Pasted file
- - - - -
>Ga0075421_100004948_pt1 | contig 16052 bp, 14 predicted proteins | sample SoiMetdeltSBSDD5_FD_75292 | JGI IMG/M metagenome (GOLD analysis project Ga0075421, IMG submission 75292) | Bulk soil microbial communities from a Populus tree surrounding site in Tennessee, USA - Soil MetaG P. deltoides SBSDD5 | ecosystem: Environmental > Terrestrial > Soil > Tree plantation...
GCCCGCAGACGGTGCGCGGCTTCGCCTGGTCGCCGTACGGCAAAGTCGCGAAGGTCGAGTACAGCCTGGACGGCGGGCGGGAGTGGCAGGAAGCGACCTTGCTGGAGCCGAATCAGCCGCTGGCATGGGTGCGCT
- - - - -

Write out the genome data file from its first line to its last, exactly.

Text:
>Ga0075421_100004948_pt1 | contig 16052 bp, 14 predicted proteins | sample SoiMetdeltSBSDD5_FD_75292 | JGI IMG/M metagenome (GOLD analysis project Ga0075421, IMG submission 75292) | Bulk soil microbial communities from a Populus tree surrounding site in Tennessee, USA - Soil MetaG P. deltoides SBSDD5 | ecosystem: Environmental > Terrestrial > Soil > Tree plantation...
GCCCGCAGACGGTGCGCGGCTTCGCCTGGTCGCCGTACGGCAAAGTCGCGAAGGTCGAGTACAGCCTGGACGGCGGGCGGGAGTGGCAGGAAGCGACCTTGCTGGAGCCGAATCAGCCGCTGGCATGGGTGCGCT